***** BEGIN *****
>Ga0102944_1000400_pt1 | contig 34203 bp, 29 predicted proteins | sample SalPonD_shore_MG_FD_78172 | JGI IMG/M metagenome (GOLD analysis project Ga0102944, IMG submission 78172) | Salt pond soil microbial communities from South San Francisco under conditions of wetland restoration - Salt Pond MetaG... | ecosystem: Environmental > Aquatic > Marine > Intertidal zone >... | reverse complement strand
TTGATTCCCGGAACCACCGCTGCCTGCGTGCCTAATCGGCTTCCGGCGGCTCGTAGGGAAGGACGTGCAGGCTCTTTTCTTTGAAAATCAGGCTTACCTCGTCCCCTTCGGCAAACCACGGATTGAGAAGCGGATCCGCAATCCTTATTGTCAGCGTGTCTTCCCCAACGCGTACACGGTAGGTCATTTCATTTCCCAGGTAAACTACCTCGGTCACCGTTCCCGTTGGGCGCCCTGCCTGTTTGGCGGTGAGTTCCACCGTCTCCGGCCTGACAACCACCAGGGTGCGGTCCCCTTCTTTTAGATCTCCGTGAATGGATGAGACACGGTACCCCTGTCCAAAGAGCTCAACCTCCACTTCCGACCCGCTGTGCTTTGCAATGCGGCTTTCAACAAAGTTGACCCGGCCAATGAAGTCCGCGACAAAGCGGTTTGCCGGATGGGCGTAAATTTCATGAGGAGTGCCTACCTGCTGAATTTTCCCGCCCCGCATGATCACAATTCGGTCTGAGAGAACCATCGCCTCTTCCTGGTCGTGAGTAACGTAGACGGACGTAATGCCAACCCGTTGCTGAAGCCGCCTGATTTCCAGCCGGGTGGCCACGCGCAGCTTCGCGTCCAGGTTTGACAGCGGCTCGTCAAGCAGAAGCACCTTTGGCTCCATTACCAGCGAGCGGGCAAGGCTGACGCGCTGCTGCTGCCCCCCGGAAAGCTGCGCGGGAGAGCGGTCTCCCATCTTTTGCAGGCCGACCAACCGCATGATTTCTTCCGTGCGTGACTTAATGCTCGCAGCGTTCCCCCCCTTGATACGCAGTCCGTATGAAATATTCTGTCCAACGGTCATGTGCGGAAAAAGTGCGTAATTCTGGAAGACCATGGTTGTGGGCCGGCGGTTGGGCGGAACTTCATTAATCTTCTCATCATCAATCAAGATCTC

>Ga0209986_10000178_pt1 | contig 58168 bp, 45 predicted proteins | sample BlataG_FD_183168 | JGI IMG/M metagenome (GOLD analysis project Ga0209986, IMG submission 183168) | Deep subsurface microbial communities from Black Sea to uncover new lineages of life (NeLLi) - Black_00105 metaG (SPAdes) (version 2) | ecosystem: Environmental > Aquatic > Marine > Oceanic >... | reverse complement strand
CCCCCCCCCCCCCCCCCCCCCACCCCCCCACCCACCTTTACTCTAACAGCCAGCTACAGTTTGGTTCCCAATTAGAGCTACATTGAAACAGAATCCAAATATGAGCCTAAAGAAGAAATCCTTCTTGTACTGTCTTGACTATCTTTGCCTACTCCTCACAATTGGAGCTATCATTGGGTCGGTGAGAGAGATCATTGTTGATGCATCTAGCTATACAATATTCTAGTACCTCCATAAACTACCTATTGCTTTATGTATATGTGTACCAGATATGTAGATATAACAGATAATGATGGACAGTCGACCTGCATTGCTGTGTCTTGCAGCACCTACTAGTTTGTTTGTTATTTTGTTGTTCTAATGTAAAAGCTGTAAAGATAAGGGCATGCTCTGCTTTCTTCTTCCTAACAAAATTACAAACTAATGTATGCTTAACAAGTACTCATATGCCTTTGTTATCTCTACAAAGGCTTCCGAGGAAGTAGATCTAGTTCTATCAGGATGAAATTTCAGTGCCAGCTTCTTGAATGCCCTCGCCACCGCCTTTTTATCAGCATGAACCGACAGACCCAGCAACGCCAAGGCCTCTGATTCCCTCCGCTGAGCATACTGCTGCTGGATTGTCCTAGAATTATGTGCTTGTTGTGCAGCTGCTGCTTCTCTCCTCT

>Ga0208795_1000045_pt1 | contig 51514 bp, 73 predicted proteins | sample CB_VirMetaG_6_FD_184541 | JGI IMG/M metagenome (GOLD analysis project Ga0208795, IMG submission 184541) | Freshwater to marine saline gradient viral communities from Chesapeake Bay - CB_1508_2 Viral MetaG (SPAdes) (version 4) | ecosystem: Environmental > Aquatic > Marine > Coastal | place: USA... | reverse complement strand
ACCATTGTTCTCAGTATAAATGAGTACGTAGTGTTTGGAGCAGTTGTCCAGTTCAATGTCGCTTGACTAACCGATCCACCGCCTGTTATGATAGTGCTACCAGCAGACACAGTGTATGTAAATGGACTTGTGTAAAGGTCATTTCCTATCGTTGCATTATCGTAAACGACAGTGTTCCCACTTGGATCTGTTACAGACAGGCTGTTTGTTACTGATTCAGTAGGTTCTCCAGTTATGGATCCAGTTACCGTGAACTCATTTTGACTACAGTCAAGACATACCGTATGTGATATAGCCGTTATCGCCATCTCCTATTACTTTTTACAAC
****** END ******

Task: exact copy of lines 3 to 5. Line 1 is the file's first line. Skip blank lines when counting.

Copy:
>Ga0209986_10000178_pt1 | contig 58168 bp, 45 predicted proteins | sample BlataG_FD_183168 | JGI IMG/M metagenome (GOLD analysis project Ga0209986, IMG submission 183168) | Deep subsurface microbial communities from Black Sea to uncover new lineages of life (NeLLi) - Black_00105 metaG (SPAdes) (version 2) | ecosystem: Environmental > Aquatic > Marine > Oceanic >... | reverse complement strand
CCCCCCCCCCCCCCCCCCCCCACCCCCCCACCCACCTTTACTCTAACAGCCAGCTACAGTTTGGTTCCCAATTAGAGCTACATTGAAACAGAATCCAAATATGAGCCTAAAGAAGAAATCCTTCTTGTACTGTCTTGACTATCTTTGCCTACTCCTCACAATTGGAGCTATCATTGGGTCGGTGAGAGAGATCATTGTTGATGCATCTAGCTATACAATATTCTAGTACCTCCATAAACTACCTATTGCTTTATGTATATGTGTACCAGATATGTAGATATAACAGATAATGATGGACAGTCGACCTGCATTGCTGTGTCTTGCAGCACCTACTAGTTTGTTTGTTATTTTGTTGTTCTAATGTAAAAGCTGTAAAGATAAGGGCATGCTCTGCTTTCTTCTTCCTAACAAAATTACAAACTAATGTATGCTTAACAAGTACTCATATGCCTTTGTTATCTCTACAAAGGCTTCCGAGGAAGTAGATCTAGTTCTATCAGGATGAAATTTCAGTGCCAGCTTCTTGAATGCCCTCGCCACCGCCTTTTTATCAGCATGAACCGACAGACCCAGCAACGCCAAGGCCTCTGATTCCCTCCGCTGAGCATACTGCTGCTGGATTGTCCTAGAATTATGTGCTTGTTGTGCAGCTGCTGCTTCTCTCCTCT

>Ga0208795_1000045_pt1 | contig 51514 bp, 73 predicted proteins | sample CB_VirMetaG_6_FD_184541 | JGI IMG/M metagenome (GOLD analysis project Ga0208795, IMG submission 184541) | Freshwater to marine saline gradient viral communities from Chesapeake Bay - CB_1508_2 Viral MetaG (SPAdes) (version 4) | ecosystem: Environmental > Aquatic > Marine > Coastal | place: USA... | reverse complement strand